An agricultural disease detection dog alerts to a problem in a Florida citrus grove

Meet the Canines Sniffing Out Trouble in Florida’s Orange Groves

K9 Mira’s nose is so sensitive that she can smell sick citrus trees, and U.S. orange growers are hoping her super-sniffer will help combat one of the biggest threats ever to their crop.

The government has trained 10 dogs including Mira — a 32-month-old German Shepherd-Belgian Malinois mix — to identify a bacteria that has been killing citrus trees for a decade in Florida, the biggest domestic producer. Similar to canine teams that sniff out bombs, drugs and even bed bugs, this one is on the hunt for a disease known as citrus greening. There’s no cure, but growers hope the animals will give them more time to find one by slowing the contagion.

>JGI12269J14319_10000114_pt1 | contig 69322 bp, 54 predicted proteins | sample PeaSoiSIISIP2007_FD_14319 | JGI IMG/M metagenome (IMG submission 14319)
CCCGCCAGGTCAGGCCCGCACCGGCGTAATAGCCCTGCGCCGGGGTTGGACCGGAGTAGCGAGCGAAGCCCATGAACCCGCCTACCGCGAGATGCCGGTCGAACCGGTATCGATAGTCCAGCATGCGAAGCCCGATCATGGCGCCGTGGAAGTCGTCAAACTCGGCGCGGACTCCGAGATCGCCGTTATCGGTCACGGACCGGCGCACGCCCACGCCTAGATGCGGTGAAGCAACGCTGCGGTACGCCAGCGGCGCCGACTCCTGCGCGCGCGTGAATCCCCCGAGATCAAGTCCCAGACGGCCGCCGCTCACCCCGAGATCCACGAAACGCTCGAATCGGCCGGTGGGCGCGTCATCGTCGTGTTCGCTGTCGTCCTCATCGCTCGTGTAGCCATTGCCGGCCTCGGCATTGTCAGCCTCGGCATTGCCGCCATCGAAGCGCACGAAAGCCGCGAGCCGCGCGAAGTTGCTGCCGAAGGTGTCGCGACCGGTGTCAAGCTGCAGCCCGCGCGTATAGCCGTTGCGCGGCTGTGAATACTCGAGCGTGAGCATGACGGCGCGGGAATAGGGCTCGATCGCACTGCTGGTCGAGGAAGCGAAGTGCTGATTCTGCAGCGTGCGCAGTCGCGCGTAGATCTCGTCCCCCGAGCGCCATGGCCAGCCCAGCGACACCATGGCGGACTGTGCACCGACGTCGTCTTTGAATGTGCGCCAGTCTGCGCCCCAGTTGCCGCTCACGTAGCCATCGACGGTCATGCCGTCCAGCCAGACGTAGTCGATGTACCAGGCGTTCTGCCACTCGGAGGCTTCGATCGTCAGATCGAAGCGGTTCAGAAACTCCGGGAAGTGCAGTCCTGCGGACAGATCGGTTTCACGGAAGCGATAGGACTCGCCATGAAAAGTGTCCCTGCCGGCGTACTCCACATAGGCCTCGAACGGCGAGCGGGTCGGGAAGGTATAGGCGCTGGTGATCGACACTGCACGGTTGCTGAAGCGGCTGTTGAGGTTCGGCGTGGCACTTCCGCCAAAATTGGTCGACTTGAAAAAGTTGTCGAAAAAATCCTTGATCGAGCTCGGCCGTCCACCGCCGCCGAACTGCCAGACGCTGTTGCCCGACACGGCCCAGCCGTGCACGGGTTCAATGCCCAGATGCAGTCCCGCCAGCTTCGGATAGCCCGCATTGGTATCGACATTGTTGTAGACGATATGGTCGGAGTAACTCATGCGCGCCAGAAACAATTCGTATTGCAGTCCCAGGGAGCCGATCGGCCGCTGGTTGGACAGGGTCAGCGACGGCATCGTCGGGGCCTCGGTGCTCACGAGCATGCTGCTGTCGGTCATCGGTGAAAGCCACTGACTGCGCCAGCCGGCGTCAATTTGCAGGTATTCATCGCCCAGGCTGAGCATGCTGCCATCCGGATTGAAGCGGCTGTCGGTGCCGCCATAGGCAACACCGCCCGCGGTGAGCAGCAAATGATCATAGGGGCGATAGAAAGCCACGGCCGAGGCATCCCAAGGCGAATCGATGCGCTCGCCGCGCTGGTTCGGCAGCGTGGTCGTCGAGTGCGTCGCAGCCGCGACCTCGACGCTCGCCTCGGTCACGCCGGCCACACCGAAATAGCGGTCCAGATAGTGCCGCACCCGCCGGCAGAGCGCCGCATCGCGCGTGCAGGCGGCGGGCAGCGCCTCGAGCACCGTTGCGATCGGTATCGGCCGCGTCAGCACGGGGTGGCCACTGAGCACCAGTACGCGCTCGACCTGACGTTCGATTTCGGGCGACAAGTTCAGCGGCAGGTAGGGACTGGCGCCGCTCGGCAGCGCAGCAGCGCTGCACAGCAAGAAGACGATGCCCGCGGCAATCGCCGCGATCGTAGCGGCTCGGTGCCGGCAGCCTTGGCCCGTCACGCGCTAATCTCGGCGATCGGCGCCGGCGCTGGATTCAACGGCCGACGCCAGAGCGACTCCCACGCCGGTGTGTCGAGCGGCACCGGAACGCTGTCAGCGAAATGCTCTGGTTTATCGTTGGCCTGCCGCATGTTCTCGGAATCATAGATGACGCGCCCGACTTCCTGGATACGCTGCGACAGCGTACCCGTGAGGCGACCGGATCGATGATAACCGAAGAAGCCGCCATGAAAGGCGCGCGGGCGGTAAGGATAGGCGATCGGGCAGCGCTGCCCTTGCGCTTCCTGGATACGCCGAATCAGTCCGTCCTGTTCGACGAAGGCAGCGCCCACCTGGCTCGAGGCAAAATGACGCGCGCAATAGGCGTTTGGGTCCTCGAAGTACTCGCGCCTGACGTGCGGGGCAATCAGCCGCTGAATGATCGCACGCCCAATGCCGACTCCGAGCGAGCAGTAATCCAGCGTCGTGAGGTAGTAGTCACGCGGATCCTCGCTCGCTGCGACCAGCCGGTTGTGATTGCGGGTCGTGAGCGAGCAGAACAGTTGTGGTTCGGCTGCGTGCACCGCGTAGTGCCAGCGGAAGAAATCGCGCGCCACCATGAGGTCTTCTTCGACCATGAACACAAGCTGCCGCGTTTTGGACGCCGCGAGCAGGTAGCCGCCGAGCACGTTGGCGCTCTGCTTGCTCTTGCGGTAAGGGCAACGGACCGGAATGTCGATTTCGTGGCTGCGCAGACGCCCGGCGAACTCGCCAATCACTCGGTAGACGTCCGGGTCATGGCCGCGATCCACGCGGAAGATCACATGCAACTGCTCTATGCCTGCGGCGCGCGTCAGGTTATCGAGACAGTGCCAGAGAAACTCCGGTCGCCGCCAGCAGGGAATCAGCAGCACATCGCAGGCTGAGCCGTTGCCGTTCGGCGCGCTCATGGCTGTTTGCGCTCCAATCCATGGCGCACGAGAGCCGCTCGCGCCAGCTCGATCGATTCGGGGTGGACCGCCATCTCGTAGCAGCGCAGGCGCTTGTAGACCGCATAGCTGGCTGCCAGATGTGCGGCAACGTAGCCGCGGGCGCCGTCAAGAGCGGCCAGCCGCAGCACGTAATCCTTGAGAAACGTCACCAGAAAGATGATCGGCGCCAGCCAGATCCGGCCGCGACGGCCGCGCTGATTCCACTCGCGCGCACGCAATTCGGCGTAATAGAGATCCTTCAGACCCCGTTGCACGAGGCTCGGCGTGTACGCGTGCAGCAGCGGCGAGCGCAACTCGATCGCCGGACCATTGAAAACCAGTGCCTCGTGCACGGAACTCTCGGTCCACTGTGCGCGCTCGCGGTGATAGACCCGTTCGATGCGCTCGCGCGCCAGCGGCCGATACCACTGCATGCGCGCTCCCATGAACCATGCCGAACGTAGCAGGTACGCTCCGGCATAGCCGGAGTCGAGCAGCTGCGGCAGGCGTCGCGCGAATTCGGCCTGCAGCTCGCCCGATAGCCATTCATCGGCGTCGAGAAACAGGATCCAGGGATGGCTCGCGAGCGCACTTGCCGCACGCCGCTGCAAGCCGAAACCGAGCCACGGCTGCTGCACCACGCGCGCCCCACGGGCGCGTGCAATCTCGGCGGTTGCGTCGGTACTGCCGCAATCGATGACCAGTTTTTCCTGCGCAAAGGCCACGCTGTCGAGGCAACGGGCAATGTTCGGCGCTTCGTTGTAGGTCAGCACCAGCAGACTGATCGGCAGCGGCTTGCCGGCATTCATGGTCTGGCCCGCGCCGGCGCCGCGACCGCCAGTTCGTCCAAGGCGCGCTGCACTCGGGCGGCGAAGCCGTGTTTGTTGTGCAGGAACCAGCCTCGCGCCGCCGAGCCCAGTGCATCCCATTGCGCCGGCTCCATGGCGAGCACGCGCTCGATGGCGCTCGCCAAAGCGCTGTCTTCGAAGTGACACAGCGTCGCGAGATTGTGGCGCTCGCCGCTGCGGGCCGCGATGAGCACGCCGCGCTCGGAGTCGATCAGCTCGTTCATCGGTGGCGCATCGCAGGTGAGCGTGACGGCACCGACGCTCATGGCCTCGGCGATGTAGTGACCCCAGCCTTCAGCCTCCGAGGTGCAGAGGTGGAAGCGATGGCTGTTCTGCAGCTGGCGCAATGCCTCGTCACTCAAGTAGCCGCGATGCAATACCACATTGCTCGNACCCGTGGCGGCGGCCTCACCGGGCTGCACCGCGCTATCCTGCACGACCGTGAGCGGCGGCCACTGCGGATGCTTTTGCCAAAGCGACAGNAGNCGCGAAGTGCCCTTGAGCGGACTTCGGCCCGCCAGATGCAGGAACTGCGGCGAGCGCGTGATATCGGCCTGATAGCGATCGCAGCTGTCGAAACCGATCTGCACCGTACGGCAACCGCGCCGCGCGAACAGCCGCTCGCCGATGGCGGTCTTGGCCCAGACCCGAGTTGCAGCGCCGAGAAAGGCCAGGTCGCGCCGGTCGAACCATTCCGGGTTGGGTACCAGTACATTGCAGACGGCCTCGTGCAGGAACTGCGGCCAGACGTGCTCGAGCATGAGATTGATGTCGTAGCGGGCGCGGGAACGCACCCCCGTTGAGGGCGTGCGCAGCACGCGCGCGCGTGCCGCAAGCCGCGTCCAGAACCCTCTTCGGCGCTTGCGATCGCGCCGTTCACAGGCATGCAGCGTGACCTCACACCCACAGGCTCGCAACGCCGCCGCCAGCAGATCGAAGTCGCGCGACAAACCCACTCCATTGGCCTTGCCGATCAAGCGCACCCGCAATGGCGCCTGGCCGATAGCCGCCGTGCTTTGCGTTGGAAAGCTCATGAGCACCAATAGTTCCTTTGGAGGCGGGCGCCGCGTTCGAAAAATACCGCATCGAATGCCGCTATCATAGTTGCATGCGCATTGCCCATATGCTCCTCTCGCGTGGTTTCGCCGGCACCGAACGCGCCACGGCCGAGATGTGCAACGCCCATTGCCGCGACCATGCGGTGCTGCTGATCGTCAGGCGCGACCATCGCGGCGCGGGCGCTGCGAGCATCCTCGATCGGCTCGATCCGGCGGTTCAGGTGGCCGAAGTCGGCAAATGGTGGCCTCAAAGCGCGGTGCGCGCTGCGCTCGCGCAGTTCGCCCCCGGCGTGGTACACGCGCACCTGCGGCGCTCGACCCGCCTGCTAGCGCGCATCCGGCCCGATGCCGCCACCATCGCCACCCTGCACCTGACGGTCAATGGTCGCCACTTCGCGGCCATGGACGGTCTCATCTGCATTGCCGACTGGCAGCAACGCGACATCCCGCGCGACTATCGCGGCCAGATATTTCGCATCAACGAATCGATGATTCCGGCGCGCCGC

Florida’s orange harvest is forecast to reach a 52-year low this season, down 71 percent since 2004 as tiny bugs called Asian citrus psyllids spread the bacteria. It cost the citrus industry $7.8 billion and 7,500 jobs since 2006. Agricultural disease detection dogs, with 50 times more scent receptors in their noses than humans, sense chemicals that trees emit when infected. They’re accurate 99.7 percent of the time — better than laboratory tests — and identify diseased trees before symptoms appear.
Read: Economic Impacts of the Florida Citrus Industry in 2012-13

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